Pacifica’s first dog park is making some of its neighbors miserable, and they want the city to move it. The Sanchez Dog Park, on city property between the Sanchez Art Center and homes on South Alicante Drive, has, according to some residents, been a source of noise and dust since its March 30 opening.
Brendan Bartholomew/Daily Journal
The Sanchez Dog Park in Pacifica has prompted complaints from neighbors who say the dogs are too noisy and disruptive.
Photography instructor Stephen Johnson, whose studio is next to the dog park, said in addition to noise from barking dogs disrupting his classes and creative process, he’s also had to contend with dog owners taking up parking spaces reserved for his clients and students.
However, dog owners Mark and Elaine McKeen said the park has greatly benefited their little dog, Wally.
"It’s made an enormous difference,” says Elaine, "We have a rescue dog, so socializing the dog is extremely important and having him off-leash makes it easier. He doesn’t have issues off-leash that he does have when he’s on-leash.”
To protect the endangered snowy plover bird species, Pacifica has been more strictly enforcing existing leash laws at its beaches since 2010. The result is that there are very few places in the area where dogs can legally frolic off-leash.
The opening of the dog park on Linda Mar Boulevard was the result of efforts by a group of residents calling themselves The Pacifica Organization of Canine Helpers, or POOCH, whose stated goal was to provide at least one fenced, off-leash dog park for the community. POOCH volunteers monitor and maintain the dog park, but a representative of the organization declined to comment on the controversy surrounding the park.
"POOCH is going to fight like heck to avoid having the park moved,” says Daniel Muller, a Walnut Creek attorney hired by the homeowners.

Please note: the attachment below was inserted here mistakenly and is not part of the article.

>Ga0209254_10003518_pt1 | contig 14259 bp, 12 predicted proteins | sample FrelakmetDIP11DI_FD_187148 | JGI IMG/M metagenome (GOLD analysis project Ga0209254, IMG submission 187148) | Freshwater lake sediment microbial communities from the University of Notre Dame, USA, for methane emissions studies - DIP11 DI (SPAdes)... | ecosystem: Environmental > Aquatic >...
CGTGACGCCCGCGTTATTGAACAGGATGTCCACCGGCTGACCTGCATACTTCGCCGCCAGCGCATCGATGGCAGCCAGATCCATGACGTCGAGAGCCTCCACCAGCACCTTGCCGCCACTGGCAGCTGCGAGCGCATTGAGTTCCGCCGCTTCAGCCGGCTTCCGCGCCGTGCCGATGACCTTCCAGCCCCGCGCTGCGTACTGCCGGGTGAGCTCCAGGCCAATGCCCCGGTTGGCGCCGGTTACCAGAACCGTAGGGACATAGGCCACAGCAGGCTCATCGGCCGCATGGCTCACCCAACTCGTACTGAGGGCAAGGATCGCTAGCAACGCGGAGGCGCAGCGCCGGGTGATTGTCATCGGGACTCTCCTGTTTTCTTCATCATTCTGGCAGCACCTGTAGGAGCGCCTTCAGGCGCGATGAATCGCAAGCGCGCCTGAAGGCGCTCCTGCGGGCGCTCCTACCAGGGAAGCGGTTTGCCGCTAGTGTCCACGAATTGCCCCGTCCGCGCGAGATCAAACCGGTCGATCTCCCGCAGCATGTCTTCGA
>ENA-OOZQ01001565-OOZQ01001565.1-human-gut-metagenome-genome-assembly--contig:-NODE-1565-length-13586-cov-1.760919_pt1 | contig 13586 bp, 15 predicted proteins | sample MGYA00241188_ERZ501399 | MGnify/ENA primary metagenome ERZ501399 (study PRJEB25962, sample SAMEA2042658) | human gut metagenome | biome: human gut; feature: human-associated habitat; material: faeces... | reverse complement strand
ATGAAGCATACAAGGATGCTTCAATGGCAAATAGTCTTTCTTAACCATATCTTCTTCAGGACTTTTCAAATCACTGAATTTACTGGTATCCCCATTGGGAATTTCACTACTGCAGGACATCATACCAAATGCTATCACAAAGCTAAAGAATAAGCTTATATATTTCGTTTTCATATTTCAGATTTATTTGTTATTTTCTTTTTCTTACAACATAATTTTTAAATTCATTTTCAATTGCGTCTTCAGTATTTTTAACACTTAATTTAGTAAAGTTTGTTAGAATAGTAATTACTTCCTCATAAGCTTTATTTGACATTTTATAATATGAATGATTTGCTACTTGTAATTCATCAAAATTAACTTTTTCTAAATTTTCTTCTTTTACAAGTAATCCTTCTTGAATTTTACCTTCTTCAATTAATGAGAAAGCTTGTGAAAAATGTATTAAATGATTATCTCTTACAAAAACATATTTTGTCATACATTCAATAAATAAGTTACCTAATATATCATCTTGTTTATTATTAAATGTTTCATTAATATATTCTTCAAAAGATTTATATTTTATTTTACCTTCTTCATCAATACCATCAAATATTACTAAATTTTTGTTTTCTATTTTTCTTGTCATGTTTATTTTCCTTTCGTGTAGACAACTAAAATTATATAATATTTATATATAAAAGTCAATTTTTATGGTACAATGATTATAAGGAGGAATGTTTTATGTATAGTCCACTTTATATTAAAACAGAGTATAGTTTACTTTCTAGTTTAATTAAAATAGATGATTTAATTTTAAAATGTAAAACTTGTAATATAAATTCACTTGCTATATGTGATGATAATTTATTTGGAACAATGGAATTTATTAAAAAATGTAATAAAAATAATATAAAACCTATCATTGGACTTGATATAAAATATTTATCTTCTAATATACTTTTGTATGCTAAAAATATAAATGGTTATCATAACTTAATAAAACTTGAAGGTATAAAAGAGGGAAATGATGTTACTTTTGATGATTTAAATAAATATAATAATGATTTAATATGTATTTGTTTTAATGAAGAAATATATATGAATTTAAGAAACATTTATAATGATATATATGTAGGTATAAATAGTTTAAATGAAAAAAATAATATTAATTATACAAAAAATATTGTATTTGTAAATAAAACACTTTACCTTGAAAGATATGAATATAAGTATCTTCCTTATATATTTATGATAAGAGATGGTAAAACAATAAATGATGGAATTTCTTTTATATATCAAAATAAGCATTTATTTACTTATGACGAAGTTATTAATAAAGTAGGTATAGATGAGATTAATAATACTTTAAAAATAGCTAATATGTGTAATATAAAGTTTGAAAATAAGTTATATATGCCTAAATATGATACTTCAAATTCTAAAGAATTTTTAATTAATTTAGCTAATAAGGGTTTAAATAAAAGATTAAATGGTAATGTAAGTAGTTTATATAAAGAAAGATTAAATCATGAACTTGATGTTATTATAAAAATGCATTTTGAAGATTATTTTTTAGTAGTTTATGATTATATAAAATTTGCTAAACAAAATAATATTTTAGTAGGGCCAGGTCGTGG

The smells, noise, and especially the dust from the park have been "a shockingly important nuisance,” Muller said.
The impact study which the city performed in accordance with the California Environmental Quality Act prior to building the park was not accurate and made assumptions which proved to be wrong, Muller said.
"Everything that could go wrong has gone wrong,” Muller said. "It was a bad idea to put a dog park behind people’s homes. Nobody in their right mind, no matter how much they love dogs, would want a dog park right behind people’s backyards.”
The cost of relocating the dog park would not be prohibitive, Muller said, and he would like to avoid a lawsuit.
"No suit has been filed, and we hope we won’t have to file. Nobody wants to litigate,” Muller said. "I’d like to have everybody get together and try to move this thing forward, rather than have a bunch of lawyers talking about whether there’s an actionable claim.”
Park booster Bernie Sifry, however, said Pacifica’s budget is running on very thin reserves, and the threat of being sued will probably cause the city to cave in to the homeowners’ demands.
Sifry, originally from New York, and a Pacifica resident since 2002, recently addressed the City Council and urged them not to close the park. He said the homeowners had been given ample time to voice their concerns prior to the park’s approval, and he described photographer Stephen Johnson as "a very obnoxious person” who is too quick to call the police to report excessive barking.